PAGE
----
Chronology and Eruption Dynamics of the Historic∼1700 CE Eruption of Tseax Volcano, British Columbia, Canada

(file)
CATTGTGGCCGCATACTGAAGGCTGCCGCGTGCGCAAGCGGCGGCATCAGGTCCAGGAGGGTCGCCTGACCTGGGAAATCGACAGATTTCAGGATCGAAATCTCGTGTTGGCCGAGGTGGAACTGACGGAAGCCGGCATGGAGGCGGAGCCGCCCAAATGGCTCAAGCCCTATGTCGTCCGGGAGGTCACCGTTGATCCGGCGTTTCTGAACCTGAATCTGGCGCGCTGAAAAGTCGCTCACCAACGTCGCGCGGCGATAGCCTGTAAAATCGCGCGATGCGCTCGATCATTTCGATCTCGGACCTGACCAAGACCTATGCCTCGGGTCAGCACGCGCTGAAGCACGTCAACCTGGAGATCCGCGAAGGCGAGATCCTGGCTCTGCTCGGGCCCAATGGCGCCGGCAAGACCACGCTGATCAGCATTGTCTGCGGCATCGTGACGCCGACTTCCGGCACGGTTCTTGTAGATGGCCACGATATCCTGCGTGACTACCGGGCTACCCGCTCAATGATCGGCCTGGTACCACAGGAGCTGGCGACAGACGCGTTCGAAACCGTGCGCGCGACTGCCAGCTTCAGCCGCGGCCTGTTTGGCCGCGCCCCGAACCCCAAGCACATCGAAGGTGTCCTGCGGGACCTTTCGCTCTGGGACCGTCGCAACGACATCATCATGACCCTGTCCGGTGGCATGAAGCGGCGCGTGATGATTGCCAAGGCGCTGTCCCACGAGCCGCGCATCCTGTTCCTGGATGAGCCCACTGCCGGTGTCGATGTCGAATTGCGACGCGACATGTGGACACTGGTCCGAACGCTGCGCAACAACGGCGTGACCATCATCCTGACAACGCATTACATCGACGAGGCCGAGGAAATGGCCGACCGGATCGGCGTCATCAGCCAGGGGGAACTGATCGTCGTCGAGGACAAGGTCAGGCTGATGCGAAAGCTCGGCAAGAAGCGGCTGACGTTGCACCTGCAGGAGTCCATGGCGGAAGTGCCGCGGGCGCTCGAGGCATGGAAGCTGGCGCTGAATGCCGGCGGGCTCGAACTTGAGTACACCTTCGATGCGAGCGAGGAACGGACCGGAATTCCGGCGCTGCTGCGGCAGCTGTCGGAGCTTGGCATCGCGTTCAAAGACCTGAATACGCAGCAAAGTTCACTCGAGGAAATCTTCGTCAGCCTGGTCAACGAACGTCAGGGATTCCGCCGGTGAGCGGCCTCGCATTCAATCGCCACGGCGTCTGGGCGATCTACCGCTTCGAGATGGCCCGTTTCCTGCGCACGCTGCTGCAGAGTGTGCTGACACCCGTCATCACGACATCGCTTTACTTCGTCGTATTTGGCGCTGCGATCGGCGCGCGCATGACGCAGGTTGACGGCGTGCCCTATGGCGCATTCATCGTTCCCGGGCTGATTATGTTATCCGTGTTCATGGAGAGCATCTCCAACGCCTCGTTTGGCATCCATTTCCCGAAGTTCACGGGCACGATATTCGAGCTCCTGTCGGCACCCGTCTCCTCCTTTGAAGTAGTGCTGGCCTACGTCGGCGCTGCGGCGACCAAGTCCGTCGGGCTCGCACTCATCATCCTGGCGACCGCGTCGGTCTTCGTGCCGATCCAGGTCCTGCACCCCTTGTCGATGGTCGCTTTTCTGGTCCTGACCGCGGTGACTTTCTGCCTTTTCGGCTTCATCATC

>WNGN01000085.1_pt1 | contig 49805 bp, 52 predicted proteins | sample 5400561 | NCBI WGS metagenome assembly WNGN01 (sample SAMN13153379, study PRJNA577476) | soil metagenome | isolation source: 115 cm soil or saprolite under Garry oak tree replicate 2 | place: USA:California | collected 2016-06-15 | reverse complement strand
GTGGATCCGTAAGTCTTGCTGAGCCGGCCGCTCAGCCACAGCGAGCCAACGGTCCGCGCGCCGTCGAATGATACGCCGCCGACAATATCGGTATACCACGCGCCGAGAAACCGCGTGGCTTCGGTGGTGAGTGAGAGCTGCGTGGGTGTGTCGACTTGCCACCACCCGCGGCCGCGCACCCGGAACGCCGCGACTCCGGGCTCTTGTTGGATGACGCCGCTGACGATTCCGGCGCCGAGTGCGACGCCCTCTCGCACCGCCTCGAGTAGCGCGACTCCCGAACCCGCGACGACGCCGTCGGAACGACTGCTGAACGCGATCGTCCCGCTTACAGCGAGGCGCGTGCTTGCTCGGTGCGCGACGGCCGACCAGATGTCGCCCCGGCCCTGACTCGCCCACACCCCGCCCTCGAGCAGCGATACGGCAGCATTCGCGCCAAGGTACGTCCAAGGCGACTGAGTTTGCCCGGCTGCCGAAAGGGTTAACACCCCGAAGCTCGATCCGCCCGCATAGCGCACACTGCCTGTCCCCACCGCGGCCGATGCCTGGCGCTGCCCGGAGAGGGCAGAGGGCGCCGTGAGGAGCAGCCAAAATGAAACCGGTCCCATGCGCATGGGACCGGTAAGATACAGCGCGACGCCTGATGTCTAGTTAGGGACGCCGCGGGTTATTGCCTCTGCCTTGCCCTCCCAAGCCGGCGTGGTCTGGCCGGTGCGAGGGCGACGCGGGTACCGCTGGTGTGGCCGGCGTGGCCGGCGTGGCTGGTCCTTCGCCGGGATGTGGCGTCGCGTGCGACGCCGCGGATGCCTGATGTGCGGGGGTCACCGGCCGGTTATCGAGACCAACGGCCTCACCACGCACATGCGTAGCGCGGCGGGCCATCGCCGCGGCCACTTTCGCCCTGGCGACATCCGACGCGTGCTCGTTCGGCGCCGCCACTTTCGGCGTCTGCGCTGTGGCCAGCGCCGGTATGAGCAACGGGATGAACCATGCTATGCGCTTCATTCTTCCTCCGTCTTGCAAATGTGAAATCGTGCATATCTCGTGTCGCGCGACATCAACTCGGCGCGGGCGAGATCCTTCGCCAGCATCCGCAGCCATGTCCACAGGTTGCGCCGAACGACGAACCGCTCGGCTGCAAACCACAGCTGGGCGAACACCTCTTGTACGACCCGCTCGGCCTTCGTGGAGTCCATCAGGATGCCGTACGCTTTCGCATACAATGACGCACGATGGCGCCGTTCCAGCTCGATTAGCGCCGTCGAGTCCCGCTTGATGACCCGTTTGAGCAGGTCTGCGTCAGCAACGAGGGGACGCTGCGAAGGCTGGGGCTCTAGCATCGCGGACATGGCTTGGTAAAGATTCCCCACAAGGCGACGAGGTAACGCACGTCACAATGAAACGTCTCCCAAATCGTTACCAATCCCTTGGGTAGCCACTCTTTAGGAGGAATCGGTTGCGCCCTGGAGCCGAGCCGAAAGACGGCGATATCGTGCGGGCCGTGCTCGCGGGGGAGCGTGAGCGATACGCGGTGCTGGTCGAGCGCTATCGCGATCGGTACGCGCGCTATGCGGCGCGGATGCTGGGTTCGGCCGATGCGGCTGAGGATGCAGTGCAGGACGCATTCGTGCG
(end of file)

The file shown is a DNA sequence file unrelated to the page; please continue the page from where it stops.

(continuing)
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Despite having relatively short timespans of eruptions, monogenetic volcanoes can pose significant risks to the nearby population. Here, we describe the ∼1700 CE eruption of Tseax volcano, British Columbia, which killed up to 2,000 people of the Nisga'a First Nation and is ranked as Canada's worst natural disaster. Within the Nisga'a culture, Adaawak stories preserve an observational account of the Tseax eruption. In this study, we establish the chronology of the eruption by integrating field observations and petrophysical data informed by Nisga'a oral and written histories. The Nisga'a stories corroborate the short duration and exceptional intensity of the eruption as recorded in the volcanic products. The eruption was divided in two main periods: 1) Period A and 2) Period B. 1) The eruption started in a typical Hawaiian style with low levels of lava fountaining that built up a spatter rampart. This pyroclastic edifice was breached by voluminous pāhoehoe lavas erupted at high discharge rates. We estimate that almost half of the emplaced lava volume (0.20 km3) was erupted in Period A and had a flux of 800–1,000 m3/s. The low viscosity lava reached the Nass Valley, 20 km downstream of the volcano, in "swift currents", and engulfed the former Nisga'a villages in only 1–3 days, thus likely being responsible for the reported fatalities. The discharge rates progressively diminished to 10–200 m3/s until the end of this first eruptive period, which lasted a few weeks to a few hundred days. 2) The Period B eruption produced two 'a'ā lavas with discharge rates <50 m3/s. This period was also characterised by an explosive phase of eruption that built a 70 m high tephra cone overlapping with a spatter rampart; Period B lasted approximately 20 days. In total, the eruption produced 0.5 km3 of volcanic materials (mostly in the form of lava flows) on the order of weeks to a few months. The mountainous terrain significantly controlled the emplacement of lava flows that reached long distances in a short amount of time. Our work shows that, under certain conditions, eruptions of small-volume monogenetic volcanoes ca pose risks comparable to flank eruptions on long-lived shield volcanoes.
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